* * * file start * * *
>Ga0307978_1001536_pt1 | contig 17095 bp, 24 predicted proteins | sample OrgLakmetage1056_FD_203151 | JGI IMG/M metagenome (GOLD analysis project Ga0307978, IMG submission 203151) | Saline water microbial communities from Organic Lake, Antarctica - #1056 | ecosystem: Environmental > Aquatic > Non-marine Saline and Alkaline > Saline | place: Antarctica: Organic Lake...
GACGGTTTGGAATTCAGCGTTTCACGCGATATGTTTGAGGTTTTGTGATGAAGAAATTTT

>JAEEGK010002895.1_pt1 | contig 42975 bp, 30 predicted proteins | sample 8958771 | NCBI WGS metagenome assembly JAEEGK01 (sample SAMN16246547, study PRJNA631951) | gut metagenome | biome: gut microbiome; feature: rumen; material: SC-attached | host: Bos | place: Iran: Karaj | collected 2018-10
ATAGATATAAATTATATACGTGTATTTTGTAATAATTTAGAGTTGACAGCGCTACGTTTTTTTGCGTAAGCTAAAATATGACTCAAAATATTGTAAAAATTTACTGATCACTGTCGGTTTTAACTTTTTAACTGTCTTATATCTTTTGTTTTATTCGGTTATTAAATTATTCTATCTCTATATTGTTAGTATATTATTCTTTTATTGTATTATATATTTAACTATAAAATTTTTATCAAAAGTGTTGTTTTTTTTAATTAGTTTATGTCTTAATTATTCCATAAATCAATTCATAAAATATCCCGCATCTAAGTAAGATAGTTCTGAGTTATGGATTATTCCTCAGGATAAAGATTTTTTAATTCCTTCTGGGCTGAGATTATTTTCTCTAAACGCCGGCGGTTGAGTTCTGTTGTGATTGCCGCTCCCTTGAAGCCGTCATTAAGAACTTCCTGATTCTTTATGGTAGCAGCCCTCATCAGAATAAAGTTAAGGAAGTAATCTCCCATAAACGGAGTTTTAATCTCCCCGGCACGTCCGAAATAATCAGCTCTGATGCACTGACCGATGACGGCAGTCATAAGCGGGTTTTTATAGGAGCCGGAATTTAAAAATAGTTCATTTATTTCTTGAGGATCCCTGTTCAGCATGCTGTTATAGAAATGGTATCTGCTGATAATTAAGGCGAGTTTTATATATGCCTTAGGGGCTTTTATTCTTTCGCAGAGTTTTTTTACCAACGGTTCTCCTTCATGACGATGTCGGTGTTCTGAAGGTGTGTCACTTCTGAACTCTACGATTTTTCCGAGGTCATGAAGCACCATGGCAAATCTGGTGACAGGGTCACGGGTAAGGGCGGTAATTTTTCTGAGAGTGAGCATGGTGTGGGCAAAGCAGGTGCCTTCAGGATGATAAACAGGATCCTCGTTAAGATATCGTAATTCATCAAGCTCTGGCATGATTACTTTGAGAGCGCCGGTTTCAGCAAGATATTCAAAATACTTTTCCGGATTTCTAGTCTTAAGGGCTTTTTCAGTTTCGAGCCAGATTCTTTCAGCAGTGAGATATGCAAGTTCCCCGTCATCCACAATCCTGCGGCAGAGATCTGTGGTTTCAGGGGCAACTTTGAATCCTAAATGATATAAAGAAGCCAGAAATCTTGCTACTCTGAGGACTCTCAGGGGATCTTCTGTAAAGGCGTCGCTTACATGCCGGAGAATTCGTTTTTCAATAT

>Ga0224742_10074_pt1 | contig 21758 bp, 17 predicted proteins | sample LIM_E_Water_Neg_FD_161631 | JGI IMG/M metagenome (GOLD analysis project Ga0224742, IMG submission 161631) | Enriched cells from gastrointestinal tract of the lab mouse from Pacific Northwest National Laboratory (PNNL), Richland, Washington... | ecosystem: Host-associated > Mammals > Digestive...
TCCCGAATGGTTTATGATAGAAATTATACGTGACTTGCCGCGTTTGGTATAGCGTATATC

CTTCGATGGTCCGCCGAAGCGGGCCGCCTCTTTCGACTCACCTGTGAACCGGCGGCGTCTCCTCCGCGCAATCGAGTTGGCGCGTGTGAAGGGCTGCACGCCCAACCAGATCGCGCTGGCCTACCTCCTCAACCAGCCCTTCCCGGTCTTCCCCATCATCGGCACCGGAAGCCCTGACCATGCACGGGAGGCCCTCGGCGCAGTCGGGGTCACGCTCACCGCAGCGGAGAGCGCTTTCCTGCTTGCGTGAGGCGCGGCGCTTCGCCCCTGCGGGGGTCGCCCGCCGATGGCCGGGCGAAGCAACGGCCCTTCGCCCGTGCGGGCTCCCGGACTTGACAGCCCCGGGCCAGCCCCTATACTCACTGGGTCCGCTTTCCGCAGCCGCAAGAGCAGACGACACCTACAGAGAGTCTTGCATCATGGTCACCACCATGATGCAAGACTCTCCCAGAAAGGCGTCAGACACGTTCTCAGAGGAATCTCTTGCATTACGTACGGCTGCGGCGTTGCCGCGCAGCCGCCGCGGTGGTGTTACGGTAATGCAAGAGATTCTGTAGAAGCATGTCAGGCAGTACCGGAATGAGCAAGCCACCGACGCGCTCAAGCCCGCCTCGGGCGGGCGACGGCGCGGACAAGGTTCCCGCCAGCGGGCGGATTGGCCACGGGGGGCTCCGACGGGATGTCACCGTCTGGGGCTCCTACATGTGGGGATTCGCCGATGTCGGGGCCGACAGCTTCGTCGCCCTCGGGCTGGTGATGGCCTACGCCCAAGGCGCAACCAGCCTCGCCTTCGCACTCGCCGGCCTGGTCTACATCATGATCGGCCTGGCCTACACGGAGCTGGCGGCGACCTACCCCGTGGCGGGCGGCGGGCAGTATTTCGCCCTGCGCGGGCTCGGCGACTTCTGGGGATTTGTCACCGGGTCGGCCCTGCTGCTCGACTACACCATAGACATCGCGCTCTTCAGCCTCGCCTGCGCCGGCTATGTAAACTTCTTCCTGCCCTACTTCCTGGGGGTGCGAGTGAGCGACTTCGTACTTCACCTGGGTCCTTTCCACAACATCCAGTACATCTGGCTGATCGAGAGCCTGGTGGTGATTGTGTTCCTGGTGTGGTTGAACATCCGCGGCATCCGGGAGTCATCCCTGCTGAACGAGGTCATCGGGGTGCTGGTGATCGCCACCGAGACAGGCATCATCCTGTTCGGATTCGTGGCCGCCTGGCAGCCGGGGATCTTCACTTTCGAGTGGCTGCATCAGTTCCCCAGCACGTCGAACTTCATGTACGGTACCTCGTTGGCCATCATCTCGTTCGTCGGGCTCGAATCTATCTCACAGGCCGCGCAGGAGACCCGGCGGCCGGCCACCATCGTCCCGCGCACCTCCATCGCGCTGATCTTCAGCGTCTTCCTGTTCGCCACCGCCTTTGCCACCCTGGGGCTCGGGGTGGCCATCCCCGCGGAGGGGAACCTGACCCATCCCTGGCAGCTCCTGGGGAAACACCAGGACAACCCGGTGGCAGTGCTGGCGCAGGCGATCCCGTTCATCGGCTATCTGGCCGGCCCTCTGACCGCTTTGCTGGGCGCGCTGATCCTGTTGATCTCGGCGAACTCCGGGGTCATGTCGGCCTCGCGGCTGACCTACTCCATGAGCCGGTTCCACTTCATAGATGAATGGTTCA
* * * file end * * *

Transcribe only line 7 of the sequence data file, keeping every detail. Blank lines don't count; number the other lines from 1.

CTTCGATGGTCCGCCGAAGCGGGCCGCCTCTTTCGACTCACCTGTGAACCGGCGGCGTCTCCTCCGCGCAATCGAGTTGGCGCGTGTGAAGGGCTGCACGCCCAACCAGATCGCGCTGGCCTACCTCCTCAACCAGCCCTTCCCGGTCTTCCCCATCATCGGCACCGGAAGCCCTGACCATGCACGGGAGGCCCTCGGCGCAGTCGGGGTCACGCTCACCGCAGCGGAGAGCGCTTTCCTGCTTGCGTGAGGCGCGGCGCTTCGCCCCTGCGGGGGTCGCCCGCCGATGGCCGGGCGAAGCAACGGCCCTTCGCCCGTGCGGGCTCCCGGACTTGACAGCCCCGGGCCAGCCCCTATACTCACTGGGTCCGCTTTCCGCAGCCGCAAGAGCAGACGACACCTACAGAGAGTCTTGCATCATGGTCACCACCATGATGCAAGACTCTCCCAGAAAGGCGTCAGACACGTTCTCAGAGGAATCTCTTGCATTACGTACGGCTGCGGCGTTGCCGCGCAGCCGCCGCGGTGGTGTTACGGTAATGCAAGAGATTCTGTAGAAGCATGTCAGGCAGTACCGGAATGAGCAAGCCACCGACGCGCTCAAGCCCGCCTCGGGCGGGCGACGGCGCGGACAAGGTTCCCGCCAGCGGGCGGATTGGCCACGGGGGGCTCCGACGGGATGTCACCGTCTGGGGCTCCTACATGTGGGGATTCGCCGATGTCGGGGCCGACAGCTTCGTCGCCCTCGGGCTGGTGATGGCCTACGCCCAAGGCGCAACCAGCCTCGCCTTCGCACTCGCCGGCCTGGTCTACATCATGATCGGCCTGGCCTACACGGAGCTGGCGGCGACCTACCCCGTGGCGGGCGGCGGGCAGTATTTCGCCCTGCGCGGGCTCGGCGACTTCTGGGGATTTGTCACCGGGTCGGCCCTGCTGCTCGACTACACCATAGACATCGCGCTCTTCAGCCTCGCCTGCGCCGGCTATGTAAACTTCTTCCTGCCCTACTTCCTGGGGGTGCGAGTGAGCGACTTCGTACTTCACCTGGGTCCTTTCCACAACATCCAGTACATCTGGCTGATCGAGAGCCTGGTGGTGATTGTGTTCCTGGTGTGGTTGAACATCCGCGGCATCCGGGAGTCATCCCTGCTGAACGAGGTCATCGGGGTGCTGGTGATCGCCACCGAGACAGGCATCATCCTGTTCGGATTCGTGGCCGCCTGGCAGCCGGGGATCTTCACTTTCGAGTGGCTGCATCAGTTCCCCAGCACGTCGAACTTCATGTACGGTACCTCGTTGGCCATCATCTCGTTCGTCGGGCTCGAATCTATCTCACAGGCCGCGCAGGAGACCCGGCGGCCGGCCACCATCGTCCCGCGCACCTCCATCGCGCTGATCTTCAGCGTCTTCCTGTTCGCCACCGCCTTTGCCACCCTGGGGCTCGGGGTGGCCATCCCCGCGGAGGGGAACCTGACCCATCCCTGGCAGCTCCTGGGGAAACACCAGGACAACCCGGTGGCAGTGCTGGCGCAGGCGATCCCGTTCATCGGCTATCTGGCCGGCCCTCTGACCGCTTTGCTGGGCGCGCTGATCCTGTTGATCTCGGCGAACTCCGGGGTCATGTCGGCCTCGCGGCTGACCTACTCCATGAGCCGGTTCCACTTCATAGATGAATGGTTCA